I have been on this current  project for 3 months. Should finish up tomorrow unless the home owner wants our help on insulating or trimming. Other than some help issues and a very rainy  fall, it has been a treat to work on this project. 90% of the time it doesn’t feel like “work.”  I love what I do and I don’t take that for granted.  We took a 1120 square foot ranch, and turned it into a 2000 plus square foot home.  Added a 3 stall garage, and new 4 seasons room.

Want to say something about work and attitude.

We stopped by my aunt’s this past Saturday for lunch.  She mentioned in passing her son (my cousin) is planning on retiring after the first of the year. He is 4 years younger than I.  He’s worked in a factory setting for 30 + years.  Great union benefits.    I heard that and found myself battling feelings of failure.   That is not the first time this has happened.  Rather than just be stuck in those negative, energy sucking thoughts, I decided to tell some friends that we get together with on a regular basis about it.  Just as I’d suspected. Every last one of them (5) confessed to battling similar thoughts at one time or another.

“So what do I do about it?” I asked????

Be thankful.  (And they proceeded to list off a plethora of things in my life I do have to be thankful for.)   Just admitting those feelings of comparison and inferiority out loud to another human being, (and in this case to 5 people) then being thankful for a host of things removed the sting.

It really did.

Here are a few before and after pics of my current project…

Original house:

Back of house:

 

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Finances

In 2014 I wrote a series of posts on the financial stress I was feeling.

I sometimes think it word pictures in case you haven’t noticed. 🙂

The word picture I had at the time in my mind was this….

I felt like I was flying a loaded 747 and we 15 to 20 feet off the surface of the ocean.  Yes I was still in the air, but the waves were licking @ the wings, the weight of financial stress was nonstop and I was getting tired. Credit card debt, car loan, medical bills..etc.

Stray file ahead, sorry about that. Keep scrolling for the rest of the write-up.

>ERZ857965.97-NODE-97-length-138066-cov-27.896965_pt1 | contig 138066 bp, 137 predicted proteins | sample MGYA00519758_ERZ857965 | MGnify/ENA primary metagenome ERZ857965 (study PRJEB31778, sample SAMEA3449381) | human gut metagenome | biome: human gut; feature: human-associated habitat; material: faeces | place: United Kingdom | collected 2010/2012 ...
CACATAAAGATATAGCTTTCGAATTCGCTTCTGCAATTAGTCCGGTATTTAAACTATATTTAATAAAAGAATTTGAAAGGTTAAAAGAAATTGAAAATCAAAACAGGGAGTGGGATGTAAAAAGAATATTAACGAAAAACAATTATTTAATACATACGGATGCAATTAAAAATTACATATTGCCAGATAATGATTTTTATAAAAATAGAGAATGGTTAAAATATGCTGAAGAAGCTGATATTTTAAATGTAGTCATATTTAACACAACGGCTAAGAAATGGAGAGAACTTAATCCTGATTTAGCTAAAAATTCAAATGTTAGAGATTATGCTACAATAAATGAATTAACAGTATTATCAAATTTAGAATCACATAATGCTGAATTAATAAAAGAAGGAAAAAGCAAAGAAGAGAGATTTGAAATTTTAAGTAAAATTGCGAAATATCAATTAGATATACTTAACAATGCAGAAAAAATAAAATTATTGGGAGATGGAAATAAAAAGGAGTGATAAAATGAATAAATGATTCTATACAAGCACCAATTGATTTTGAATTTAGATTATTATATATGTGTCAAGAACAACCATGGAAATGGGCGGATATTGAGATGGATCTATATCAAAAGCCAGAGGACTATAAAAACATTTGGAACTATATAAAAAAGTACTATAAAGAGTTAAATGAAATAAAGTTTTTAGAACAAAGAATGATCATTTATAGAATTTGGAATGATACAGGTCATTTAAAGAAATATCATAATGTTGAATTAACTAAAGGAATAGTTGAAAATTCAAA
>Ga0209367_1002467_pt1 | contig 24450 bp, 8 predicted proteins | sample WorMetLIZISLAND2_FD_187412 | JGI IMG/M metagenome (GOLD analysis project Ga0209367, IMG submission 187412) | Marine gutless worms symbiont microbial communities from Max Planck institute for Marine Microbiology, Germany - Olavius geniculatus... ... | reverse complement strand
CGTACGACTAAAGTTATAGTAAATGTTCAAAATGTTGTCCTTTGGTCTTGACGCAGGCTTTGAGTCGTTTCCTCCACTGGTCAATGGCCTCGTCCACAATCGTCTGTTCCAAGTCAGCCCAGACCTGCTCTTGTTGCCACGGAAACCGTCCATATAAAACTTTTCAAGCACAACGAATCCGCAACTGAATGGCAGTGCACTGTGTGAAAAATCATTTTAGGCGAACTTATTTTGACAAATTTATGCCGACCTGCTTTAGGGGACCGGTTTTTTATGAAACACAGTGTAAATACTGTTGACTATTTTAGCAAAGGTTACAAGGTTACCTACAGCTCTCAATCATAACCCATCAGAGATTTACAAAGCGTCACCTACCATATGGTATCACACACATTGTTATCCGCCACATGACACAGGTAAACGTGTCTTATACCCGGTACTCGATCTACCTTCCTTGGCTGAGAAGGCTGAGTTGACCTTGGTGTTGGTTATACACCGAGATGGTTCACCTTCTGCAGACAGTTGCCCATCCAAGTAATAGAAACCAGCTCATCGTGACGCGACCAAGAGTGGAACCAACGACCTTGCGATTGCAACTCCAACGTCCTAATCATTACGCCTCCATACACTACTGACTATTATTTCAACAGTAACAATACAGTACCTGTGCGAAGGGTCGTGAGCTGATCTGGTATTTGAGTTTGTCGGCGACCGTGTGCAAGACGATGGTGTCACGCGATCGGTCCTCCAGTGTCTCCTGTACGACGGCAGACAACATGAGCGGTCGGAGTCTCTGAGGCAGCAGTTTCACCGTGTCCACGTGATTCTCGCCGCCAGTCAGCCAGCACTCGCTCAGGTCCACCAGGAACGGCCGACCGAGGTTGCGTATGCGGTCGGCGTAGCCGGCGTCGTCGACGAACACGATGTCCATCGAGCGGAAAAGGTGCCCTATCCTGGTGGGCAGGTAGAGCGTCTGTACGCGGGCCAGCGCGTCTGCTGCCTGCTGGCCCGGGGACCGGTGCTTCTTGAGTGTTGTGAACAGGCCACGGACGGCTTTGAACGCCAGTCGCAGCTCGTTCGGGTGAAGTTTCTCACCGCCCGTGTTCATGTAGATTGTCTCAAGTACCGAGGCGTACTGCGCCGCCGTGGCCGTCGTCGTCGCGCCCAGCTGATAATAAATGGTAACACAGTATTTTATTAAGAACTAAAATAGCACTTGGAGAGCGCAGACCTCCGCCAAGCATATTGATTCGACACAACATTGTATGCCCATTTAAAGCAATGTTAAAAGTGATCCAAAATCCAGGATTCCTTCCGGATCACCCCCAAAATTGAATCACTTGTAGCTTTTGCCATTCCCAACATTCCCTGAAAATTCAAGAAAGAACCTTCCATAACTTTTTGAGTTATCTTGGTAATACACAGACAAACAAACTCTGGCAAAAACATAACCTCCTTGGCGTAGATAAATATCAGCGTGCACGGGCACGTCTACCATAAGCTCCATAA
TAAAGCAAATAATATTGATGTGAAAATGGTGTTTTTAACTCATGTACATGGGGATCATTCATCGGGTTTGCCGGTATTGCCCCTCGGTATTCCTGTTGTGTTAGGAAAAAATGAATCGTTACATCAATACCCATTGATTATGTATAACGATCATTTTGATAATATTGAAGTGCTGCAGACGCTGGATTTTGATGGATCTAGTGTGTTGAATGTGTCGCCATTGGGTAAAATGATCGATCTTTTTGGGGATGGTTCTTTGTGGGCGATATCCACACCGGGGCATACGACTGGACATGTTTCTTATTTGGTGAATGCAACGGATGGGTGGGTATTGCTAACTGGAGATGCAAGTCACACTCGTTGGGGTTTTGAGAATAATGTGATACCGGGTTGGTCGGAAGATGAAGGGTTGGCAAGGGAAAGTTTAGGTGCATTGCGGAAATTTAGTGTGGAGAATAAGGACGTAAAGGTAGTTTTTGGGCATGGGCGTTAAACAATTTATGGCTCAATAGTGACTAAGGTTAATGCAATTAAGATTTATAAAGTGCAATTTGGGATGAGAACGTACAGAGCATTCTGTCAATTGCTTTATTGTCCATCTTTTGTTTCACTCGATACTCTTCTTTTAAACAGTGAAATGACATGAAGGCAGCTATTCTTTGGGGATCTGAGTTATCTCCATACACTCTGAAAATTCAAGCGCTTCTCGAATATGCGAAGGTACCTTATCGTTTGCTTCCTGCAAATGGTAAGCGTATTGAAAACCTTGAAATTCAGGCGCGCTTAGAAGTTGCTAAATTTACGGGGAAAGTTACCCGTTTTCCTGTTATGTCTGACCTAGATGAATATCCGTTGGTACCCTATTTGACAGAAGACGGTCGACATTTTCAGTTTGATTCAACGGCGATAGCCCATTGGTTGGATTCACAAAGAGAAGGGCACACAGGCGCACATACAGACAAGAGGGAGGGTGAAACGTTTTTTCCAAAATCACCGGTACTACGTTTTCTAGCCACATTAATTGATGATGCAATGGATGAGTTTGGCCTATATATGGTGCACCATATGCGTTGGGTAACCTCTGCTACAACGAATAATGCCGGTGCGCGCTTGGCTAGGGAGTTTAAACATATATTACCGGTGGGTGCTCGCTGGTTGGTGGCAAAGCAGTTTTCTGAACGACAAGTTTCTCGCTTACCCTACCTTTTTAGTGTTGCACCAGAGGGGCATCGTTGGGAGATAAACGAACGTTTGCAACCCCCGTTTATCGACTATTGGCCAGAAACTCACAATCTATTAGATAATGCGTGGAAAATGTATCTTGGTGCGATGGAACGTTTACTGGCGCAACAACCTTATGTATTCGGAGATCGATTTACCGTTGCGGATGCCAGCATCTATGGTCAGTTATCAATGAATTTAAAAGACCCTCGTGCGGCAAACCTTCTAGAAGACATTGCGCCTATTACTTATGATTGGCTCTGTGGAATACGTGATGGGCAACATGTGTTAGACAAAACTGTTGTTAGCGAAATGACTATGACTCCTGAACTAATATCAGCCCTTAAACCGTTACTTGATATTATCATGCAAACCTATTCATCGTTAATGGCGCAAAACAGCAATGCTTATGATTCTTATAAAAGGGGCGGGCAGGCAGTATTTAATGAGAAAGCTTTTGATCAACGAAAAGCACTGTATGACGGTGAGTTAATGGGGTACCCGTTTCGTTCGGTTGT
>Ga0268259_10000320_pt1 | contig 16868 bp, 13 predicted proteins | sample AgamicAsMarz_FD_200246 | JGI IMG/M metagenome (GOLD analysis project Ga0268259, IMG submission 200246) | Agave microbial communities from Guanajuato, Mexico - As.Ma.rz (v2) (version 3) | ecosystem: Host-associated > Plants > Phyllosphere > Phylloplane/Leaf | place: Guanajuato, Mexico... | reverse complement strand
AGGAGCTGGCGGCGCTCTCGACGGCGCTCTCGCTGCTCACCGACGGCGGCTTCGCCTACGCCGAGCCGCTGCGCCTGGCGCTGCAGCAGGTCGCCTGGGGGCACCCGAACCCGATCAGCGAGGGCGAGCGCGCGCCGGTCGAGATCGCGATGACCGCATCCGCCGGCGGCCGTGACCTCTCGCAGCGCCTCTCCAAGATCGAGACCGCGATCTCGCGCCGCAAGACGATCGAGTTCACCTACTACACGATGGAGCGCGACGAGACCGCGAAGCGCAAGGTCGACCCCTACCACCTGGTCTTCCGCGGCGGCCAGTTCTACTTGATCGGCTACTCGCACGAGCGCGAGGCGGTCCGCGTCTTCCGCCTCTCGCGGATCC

Then we  stumbled across a book on personal finances that was a God-send.

Here’s a portion of the chart I put on the wall in front of my desk:

 

The chart showed where we were currently,as well as where I wanted to head.

Flash forward to today.

Our financial situation has  changed.  Same job, same basic income….

Credit card is paid off.  Car loan is paid off.  Medical bills are currently all paid off and there is a surplus in the medical checkbook.  (Although that could  change in a heartbeat).

Today there are two  different word pictures in my head.

First, the one with the airplane… We have created distance between those waves  and our plane.  Today we are at 10,000 feet and climbing.

The second word picture in my head is that of a beehive.

Imagine that 🙂

I feel like a bee going into winter with multiple frames of honey stored up.

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Well, I guess I need to wrap it up.  If you’re reading this post, I would love to hear from you as well.   If nothing else, tell me three things you have to be thankful for.

Later!  DM

 

Q and A with Dr Philly

Attended a wedding reception last night.  Sat next to Don and Philly.

Haven’t talked to them in years.

Lots of laughter coming from our table @ the reception I was told.

Told them I’d been  talking  about them just the week before! 🙂

“No wonder my ears were burning.” Philly said.

“It had to do with parenting I said.  I remember one of them making the comment, years ago, that one of their goals as parents was, if one of their kids was acting up at a basketball game, all they had to do  was to look across the gym and their child would straighten up.”  

Don gave me a knowing smile.

(None of this, “I’m going to count to three stuff or else.”)

Then I reminded them about another conversation that we’d had with them during that same season of our lives.

(A conversation to this day ranks as one of the all time most helpful, most impacting, conversations of my life.)

The conversation had to do with sex.

Philly was an RN, same age as my mom.  We as a couple were dealing with  the normal tension and stress many couples experience in the area  of sexuality. Don and Philly were attending the same church we were at the time, and even though they’d been married 40 years, there was definitely a “spark” in their relationship. They were doing something right.  I really wanted to pick their brain.  When I need input in my life, I would much rather talk with someone with practical experience than one who is just book smart.   Out of desperation really,  we reached out to them as a couple to see if we could talk to them about the area of sexuality.   Don suggested we talk to Philly, because of her background and personality,  she was more than happy to do so.

We ended  up driving around town  while we talked.

Think Private conversation with Dr Phil 😉

Where no question was a dumb question.

What about ___________?

What about ____________?

On and on.

Conversation went on for a good hour.

Laugh….boy did we laugh. 🙂